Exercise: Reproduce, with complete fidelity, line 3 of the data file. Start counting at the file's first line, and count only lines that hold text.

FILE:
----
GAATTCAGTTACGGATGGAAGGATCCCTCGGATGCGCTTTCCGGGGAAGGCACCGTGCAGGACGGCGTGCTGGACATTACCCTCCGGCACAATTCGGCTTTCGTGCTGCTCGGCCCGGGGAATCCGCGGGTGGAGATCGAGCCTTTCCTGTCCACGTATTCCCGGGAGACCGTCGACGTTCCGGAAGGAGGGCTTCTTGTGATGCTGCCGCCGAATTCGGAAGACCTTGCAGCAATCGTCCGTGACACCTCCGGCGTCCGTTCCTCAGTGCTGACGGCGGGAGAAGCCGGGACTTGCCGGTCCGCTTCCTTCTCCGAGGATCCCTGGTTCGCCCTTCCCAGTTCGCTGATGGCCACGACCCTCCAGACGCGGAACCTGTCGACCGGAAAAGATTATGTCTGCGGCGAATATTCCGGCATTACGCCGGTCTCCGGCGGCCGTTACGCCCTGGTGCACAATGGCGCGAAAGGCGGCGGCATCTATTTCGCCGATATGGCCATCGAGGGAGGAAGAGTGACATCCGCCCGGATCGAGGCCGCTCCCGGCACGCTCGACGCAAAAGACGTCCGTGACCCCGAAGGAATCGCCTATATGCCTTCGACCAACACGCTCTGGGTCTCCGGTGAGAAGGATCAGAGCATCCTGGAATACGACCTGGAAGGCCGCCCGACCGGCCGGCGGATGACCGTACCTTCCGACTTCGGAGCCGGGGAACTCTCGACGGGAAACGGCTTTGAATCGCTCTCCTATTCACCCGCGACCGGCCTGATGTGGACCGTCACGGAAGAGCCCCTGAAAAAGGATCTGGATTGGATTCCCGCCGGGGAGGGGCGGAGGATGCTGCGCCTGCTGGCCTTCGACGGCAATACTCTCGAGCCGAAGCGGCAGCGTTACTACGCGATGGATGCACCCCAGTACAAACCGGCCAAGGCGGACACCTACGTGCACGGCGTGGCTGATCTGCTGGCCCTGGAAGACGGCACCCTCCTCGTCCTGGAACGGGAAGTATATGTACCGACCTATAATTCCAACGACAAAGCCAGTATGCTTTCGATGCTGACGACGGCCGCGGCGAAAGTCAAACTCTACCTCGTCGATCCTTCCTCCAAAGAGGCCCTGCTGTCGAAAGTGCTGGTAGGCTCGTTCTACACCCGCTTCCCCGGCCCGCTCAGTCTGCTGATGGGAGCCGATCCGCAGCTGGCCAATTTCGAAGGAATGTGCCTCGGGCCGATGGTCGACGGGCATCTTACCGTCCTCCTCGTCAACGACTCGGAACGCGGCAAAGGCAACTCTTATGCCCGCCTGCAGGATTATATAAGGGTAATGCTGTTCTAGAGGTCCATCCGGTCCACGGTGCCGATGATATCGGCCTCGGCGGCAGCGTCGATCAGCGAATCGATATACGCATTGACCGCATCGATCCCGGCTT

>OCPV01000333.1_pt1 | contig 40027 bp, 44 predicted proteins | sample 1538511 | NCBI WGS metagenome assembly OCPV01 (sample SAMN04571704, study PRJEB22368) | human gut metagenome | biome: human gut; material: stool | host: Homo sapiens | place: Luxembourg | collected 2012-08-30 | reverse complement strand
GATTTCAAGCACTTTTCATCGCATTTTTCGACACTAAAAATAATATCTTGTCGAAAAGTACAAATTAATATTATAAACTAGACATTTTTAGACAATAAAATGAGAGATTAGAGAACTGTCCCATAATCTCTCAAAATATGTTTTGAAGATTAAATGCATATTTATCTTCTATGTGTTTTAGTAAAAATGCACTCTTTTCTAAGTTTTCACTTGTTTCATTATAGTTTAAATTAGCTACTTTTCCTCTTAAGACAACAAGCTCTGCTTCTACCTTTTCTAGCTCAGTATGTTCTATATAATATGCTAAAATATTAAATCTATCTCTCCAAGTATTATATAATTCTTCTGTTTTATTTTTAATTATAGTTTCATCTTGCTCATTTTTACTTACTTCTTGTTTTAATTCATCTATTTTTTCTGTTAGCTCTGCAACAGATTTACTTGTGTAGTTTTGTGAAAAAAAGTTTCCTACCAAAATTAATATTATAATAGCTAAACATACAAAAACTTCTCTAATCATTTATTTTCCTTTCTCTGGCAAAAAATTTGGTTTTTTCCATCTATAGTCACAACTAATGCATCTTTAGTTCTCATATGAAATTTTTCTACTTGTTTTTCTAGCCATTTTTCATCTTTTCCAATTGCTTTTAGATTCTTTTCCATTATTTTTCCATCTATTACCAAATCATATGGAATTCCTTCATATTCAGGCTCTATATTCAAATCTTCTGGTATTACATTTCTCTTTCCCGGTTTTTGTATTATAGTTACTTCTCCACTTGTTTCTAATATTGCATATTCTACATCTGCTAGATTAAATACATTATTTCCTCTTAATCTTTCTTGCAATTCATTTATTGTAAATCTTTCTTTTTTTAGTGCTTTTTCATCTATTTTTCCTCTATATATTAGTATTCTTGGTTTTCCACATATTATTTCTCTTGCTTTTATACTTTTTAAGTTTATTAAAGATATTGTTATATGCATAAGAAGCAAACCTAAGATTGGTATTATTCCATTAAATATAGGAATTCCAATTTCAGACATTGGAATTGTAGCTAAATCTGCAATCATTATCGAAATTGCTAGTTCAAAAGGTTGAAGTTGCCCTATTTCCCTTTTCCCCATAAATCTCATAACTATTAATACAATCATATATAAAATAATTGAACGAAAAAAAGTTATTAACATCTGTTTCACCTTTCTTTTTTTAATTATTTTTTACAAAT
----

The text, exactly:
GATTTCAAGCACTTTTCATCGCATTTTTCGACACTAAAAATAATATCTTGTCGAAAAGTACAAATTAATATTATAAACTAGACATTTTTAGACAATAAAATGAGAGATTAGAGAACTGTCCCATAATCTCTCAAAATATGTTTTGAAGATTAAATGCATATTTATCTTCTATGTGTTTTAGTAAAAATGCACTCTTTTCTAAGTTTTCACTTGTTTCATTATAGTTTAAATTAGCTACTTTTCCTCTTAAGACAACAAGCTCTGCTTCTACCTTTTCTAGCTCAGTATGTTCTATATAATATGCTAAAATATTAAATCTATCTCTCCAAGTATTATATAATTCTTCTGTTTTATTTTTAATTATAGTTTCATCTTGCTCATTTTTACTTACTTCTTGTTTTAATTCATCTATTTTTTCTGTTAGCTCTGCAACAGATTTACTTGTGTAGTTTTGTGAAAAAAAGTTTCCTACCAAAATTAATATTATAATAGCTAAACATACAAAAACTTCTCTAATCATTTATTTTCCTTTCTCTGGCAAAAAATTTGGTTTTTTCCATCTATAGTCACAACTAATGCATCTTTAGTTCTCATATGAAATTTTTCTACTTGTTTTTCTAGCCATTTTTCATCTTTTCCAATTGCTTTTAGATTCTTTTCCATTATTTTTCCATCTATTACCAAATCATATGGAATTCCTTCATATTCAGGCTCTATATTCAAATCTTCTGGTATTACATTTCTCTTTCCCGGTTTTTGTATTATAGTTACTTCTCCACTTGTTTCTAATATTGCATATTCTACATCTGCTAGATTAAATACATTATTTCCTCTTAATCTTTCTTGCAATTCATTTATTGTAAATCTTTCTTTTTTTAGTGCTTTTTCATCTATTTTTCCTCTATATATTAGTATTCTTGGTTTTCCACATATTATTTCTCTTGCTTTTATACTTTTTAAGTTTATTAAAGATATTGTTATATGCATAAGAAGCAAACCTAAGATTGGTATTATTCCATTAAATATAGGAATTCCAATTTCAGACATTGGAATTGTAGCTAAATCTGCAATCATTATCGAAATTGCTAGTTCAAAAGGTTGAAGTTGCCCTATTTCCCTTTTCCCCATAAATCTCATAACTATTAATACAATCATATATAAAATAATTGAACGAAAAAAAGTTATTAACATCTGTTTCACCTTTCTTTTTTTAATTATTTTTTACAAAT